Shows the status of a recovery whether you are specifically doing a roll forward recovery, or a crash recovery is being done because you started a database that went down as part of a server crash.  Allows you to see if anything is happening. 


Shows the status of any RUNSTATS are being done in your database. 


Example:  db2pd –db SAMPLE –utilities


Applications and Agents

See what is currently running in your database and by whom.





Similar to the LIST APPLICATIONS command.  Shows a list of applications connected to the database or instance.


Similar to the GET SNAPSHOT…APPLICATIONS command.  Shows the applications and a lot of details about what the application is doing and lots of statistics about the resources the application has used since the connection was first made.


An agent is the thread that runs the statements on behalf of the user.  An agent is assigned to an application when a user is connected.  This option shows the agent threads and information about them.  You can specify an individual agent if you just need information about one.  


Display the statements that are currently being executed in the database, some information about them, and which application is executing them. 


Shows the active transactions in the database and some information about them including execution time, the number locks held and transaction log information. 


Example:  db2pd –db SAMPLE –transactions –repeat 5 5



Much of the information that you get from snapshots, you can get from the db2pd command.  The advantage of using db2pd is that it consumes fewer system resources to get the same information. 





Shows you information about the statistics cache at the database level.  Using the detail option with it, you can see statistics about individual tables collected by real time statistics.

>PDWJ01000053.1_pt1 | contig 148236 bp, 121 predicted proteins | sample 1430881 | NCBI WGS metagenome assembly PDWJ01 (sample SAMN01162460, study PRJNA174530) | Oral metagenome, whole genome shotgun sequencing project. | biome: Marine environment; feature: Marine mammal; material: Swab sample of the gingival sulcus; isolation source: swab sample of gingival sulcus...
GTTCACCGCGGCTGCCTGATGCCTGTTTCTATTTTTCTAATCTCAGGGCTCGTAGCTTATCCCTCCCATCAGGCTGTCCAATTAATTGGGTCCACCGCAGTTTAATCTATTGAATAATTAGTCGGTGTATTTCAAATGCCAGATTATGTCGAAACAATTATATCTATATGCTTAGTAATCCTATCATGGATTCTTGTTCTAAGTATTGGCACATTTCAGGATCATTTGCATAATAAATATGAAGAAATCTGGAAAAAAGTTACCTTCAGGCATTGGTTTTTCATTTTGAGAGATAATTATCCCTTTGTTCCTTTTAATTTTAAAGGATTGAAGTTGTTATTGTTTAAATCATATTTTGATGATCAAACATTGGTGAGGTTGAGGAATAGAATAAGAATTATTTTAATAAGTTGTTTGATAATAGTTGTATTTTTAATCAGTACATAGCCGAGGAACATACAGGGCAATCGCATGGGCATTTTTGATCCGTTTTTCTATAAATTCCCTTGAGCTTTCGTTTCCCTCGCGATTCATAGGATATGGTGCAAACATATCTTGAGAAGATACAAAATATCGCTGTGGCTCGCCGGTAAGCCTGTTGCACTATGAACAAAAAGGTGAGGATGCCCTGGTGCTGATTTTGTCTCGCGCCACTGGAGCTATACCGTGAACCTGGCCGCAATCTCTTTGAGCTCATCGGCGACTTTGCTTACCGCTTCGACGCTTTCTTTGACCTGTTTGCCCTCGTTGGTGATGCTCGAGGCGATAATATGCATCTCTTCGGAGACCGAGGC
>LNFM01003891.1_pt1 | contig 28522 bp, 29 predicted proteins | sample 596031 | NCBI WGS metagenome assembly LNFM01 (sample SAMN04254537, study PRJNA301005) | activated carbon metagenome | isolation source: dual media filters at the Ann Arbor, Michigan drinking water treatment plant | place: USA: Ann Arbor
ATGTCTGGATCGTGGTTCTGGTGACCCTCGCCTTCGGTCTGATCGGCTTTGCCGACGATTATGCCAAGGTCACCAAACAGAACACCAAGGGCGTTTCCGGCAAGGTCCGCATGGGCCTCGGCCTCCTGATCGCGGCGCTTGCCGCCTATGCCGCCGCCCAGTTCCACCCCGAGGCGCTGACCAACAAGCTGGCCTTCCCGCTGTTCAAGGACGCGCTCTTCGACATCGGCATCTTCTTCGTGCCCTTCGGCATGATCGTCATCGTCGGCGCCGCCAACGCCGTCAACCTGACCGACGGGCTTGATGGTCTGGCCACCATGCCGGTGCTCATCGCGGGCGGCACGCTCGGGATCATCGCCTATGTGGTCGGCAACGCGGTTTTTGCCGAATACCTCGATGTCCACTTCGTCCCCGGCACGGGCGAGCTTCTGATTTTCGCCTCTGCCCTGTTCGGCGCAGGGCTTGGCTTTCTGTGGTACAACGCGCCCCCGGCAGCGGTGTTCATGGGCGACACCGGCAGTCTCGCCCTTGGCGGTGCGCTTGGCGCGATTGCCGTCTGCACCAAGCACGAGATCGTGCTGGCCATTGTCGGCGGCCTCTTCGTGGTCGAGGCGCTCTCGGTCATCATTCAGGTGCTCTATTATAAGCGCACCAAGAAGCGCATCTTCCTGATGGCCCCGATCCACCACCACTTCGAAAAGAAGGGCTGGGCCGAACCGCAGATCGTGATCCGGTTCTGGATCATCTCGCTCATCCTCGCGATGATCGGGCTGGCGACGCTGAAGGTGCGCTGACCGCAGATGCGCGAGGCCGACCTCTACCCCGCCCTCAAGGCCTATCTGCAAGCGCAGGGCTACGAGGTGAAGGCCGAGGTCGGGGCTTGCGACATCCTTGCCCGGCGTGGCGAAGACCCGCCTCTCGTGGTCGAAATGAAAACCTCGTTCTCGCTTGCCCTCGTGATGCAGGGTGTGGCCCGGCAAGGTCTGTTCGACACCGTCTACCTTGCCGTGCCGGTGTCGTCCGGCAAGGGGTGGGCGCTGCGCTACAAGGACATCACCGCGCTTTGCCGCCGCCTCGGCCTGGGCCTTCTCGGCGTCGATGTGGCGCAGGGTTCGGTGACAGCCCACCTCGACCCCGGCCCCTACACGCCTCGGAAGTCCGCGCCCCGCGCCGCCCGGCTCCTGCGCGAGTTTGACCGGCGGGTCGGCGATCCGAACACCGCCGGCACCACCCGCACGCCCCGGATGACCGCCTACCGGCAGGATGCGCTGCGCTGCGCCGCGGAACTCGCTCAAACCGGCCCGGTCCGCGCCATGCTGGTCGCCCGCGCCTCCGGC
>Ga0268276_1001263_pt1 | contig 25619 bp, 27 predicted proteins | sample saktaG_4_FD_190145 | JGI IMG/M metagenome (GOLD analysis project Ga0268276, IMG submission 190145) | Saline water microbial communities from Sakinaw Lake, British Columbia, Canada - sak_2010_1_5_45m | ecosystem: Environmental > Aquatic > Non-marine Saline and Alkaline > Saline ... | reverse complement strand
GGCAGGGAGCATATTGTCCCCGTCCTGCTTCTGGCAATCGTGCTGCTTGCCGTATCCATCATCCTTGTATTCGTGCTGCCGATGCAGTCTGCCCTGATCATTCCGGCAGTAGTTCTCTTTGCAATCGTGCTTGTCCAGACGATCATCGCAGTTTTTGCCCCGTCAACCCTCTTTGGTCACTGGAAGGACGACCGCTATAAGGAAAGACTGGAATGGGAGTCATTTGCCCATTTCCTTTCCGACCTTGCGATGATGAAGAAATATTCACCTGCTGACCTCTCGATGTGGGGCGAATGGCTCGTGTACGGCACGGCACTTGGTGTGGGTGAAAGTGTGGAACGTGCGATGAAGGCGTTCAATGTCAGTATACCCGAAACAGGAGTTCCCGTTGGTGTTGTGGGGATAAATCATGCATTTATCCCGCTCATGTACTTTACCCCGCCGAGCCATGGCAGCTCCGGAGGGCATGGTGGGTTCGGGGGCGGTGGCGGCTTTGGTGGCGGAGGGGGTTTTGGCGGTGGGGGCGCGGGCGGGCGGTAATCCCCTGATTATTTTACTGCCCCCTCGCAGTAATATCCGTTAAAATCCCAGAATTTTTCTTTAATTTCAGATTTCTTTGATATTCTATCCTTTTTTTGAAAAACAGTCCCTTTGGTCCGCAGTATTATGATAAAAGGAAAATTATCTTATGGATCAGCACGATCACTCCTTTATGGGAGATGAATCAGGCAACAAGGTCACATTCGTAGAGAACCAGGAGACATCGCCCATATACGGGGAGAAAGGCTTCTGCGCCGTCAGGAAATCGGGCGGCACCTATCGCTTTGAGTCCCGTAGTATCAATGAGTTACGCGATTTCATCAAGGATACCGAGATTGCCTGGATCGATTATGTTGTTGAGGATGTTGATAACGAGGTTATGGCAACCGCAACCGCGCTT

Shows you what the page cleaners are up to and statics about dirty pages. 


Shows detailed information about the sorts happening in the database including the amount of sort heap being used and the number of rows spilled to disk.  You can specify a particular application to see just the sort information for it. 


Shows summary information about the dynamic package cache and information about each statement in the cache.  You can use this view for things like the package cache hit ratio and the number of times a statement has been executed.


Shows summary information about the catalog cache including size and high water mark plus detailed statics about tables and tablespaces in the database. 


Scan Sharing can significantly improve performance of databases that have queries that frequently scan through data in the same tables.  This option shows statists about how well scan sharing is doing in your environment. 


This option only works on UNIX systems.  It shows statistics about the various threads (Engine Dispatchable Units) that perform the major functions of DB2 including logging, page cleaning and pre-fetching. 


Shows the execution history of your fenced routines. 


Example:  db2pd –db SAMPLE -cleaner







Shows the information about locks currently held in the system. 


Shows transactions waiting on locks and the owners of the locks.  This is the most useful option when trying to discovery why something is waiting for a lock. 


Shows information about all latch holders and latch waiters in the database.